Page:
A few years ago I did a comparison of New Testament metaphors for the International Journal of Religion and Spirituality in Society. I discovered the New Testament authors write with metaphors of cultivation and nurturing more than those of warfare. They weren’t concerned about a war with secular society because they expected society to be hostile to the faith. In fact, they expected to be martyred by the empire.
Today’s warriors can’t cope with being asked to pray in private or to not demand everyone pray with them. Today’s warriors can’t cope with anyone who even questions their beliefs. Even when those beliefs can’t be found in the Bible.
The final irony of sword drill? Fifty years later, the Google search engine delivers the verse faster than my page turning skills. I don’t even have a Bible anymore. I use online software so I can keep my notes in the same place.
While writing this response, I stumbled across an article by Cynthia Jeub on the Huffington Post expressing the same sentiment I wished to share. Rather than abandoning my response, I would rather simply confess to the discovery that I hold no claim to originality when I write this.
 The presence of a stack of Bibles on the class room bookshelves undermined that strategy.
 That’s right, I’m a Baptist Preacher’s Kid (BPK). I used to blog about it on the site Righteous Indigestion.
 A popular verse for sword drill. Especially since we had to read it aloud: “The drunkard and the glutton shall come to poverty: and drowsiness shall clothe a man with rags.” The verse carried a great deal of irony in high school when many of us were hungover when we read it. I discovered an even greater irony when I read two verses down from another popular sword drill verse, Proverbs 31:5–6: “it is not for kings to drink wine; nor for princes strong drink lest they drink, and forget the law, and pervert the judgment of any of the afflicted.”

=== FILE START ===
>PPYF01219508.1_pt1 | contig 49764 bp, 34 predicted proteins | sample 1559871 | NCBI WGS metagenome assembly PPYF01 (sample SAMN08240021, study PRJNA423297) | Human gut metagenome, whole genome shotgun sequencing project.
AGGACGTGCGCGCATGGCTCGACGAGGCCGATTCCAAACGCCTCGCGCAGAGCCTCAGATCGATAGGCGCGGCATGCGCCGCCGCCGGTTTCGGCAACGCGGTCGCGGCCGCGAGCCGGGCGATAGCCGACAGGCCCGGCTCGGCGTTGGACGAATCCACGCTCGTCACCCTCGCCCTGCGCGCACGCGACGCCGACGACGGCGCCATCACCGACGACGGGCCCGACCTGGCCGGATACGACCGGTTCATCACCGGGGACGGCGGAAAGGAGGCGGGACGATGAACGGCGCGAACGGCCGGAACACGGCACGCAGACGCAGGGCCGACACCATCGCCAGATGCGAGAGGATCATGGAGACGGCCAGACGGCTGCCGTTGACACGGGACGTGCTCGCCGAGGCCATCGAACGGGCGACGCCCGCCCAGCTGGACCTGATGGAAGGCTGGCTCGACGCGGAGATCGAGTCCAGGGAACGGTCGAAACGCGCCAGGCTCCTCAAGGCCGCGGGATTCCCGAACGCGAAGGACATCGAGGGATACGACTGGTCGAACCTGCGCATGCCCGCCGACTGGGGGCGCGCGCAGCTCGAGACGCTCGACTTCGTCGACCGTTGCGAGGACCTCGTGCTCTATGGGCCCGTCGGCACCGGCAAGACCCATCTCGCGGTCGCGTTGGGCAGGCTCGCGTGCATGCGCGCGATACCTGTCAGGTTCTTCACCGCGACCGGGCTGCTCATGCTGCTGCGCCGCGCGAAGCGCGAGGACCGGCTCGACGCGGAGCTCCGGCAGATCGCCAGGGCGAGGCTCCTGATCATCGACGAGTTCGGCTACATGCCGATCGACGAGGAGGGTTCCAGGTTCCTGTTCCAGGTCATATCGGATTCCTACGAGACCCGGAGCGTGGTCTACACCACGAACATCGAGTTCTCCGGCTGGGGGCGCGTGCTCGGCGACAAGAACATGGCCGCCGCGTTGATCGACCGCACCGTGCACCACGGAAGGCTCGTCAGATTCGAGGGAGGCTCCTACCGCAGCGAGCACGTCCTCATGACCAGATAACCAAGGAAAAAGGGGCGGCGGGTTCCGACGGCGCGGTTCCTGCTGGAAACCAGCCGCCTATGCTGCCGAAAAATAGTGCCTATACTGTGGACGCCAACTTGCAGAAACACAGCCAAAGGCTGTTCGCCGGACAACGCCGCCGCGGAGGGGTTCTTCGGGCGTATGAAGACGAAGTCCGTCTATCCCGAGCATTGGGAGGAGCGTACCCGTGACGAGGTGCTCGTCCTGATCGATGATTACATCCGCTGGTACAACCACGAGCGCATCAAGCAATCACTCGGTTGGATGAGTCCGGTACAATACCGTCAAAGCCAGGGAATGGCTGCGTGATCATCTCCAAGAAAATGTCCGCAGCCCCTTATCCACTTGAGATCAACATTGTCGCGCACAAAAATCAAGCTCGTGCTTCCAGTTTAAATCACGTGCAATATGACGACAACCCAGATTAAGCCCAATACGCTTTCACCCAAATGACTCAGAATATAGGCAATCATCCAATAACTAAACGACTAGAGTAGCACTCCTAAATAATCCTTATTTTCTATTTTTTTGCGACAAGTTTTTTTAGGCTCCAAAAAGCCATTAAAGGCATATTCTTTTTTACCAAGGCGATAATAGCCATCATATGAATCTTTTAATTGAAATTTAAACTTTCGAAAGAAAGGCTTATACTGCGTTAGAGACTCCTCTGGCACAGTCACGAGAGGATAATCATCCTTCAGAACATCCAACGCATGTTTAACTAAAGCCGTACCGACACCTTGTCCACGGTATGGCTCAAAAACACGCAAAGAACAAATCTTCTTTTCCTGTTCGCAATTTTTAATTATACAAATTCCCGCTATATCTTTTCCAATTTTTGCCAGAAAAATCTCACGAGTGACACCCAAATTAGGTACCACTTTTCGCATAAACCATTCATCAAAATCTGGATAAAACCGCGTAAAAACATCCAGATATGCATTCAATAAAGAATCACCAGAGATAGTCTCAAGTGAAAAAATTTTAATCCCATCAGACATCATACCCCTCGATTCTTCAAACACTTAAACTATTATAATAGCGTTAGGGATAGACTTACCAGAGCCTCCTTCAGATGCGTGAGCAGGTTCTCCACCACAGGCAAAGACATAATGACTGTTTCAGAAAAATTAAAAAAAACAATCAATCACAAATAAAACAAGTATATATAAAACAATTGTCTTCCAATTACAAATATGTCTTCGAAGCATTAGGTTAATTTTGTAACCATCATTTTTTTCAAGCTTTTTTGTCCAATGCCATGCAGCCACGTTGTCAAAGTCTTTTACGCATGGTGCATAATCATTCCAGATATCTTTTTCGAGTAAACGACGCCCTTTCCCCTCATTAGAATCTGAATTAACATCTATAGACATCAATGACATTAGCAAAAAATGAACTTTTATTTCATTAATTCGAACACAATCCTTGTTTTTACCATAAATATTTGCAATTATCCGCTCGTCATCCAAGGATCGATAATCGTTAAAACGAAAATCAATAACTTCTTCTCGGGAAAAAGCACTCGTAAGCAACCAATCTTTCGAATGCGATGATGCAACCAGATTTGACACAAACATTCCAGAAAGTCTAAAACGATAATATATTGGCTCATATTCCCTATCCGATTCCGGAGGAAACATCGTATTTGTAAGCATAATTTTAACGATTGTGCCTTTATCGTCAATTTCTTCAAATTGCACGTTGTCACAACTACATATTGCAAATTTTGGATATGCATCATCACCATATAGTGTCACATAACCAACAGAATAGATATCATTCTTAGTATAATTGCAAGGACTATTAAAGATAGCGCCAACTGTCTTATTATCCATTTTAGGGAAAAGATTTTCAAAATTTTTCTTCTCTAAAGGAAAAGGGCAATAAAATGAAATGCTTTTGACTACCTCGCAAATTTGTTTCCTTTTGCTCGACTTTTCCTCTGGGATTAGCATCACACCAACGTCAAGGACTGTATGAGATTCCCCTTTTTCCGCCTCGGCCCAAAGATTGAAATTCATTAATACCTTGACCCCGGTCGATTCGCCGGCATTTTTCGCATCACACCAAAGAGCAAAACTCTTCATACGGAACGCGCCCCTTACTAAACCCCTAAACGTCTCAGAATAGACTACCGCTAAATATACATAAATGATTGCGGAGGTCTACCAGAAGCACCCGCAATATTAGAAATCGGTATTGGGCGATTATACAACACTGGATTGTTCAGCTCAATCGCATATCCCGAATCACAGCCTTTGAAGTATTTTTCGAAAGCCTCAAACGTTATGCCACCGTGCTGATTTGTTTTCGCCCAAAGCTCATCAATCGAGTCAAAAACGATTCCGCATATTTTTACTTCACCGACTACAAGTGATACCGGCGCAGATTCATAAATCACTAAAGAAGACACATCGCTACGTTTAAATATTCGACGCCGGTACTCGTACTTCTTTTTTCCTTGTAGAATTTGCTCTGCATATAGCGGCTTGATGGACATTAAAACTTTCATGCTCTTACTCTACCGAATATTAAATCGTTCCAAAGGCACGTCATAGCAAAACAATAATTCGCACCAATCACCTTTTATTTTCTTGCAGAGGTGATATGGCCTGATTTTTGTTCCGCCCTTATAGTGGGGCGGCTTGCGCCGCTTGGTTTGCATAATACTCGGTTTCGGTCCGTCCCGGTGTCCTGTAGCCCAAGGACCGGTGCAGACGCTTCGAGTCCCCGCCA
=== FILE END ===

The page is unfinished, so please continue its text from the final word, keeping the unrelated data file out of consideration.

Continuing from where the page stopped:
Just once, I cast my eyes down and discovered the qualifier (6–7): “Give strong drink unto him that is ready to perish, and wine unto those that be of heavy hearts. Let him drink, and forget his poverty, and remember his misery no more.” In other words, the ones who need to drink are the ones who suffer from the King’s inattention and injustice.
 Just out of curiosity, I looked up “Bible sword drills” on Google, and found a PDF document outlining sword drills and other class lessons. Their account differs slightly from my memory, but lessons may change from one denomination to another, evolve, or my memory could be inaccurate. It’s still fun to read about the hoops they put young Christians through to drill the Bible into their brains, only to produce an alarming level of Christians with little or no real knowledge of the Bible.[4.1]
[4.1] A Pew Center survey discovered that evangelicals correctly answer, on average, fewer than 18 out of 32 questions on religion and the Bible (slightly more than half). Atheists, agnostics, Mormons and Jews scored better. More than one study has concluded that American Christians are functionally illiterate about the Bible, despite fundamentalist and evangelical claims to be “Bible believing.”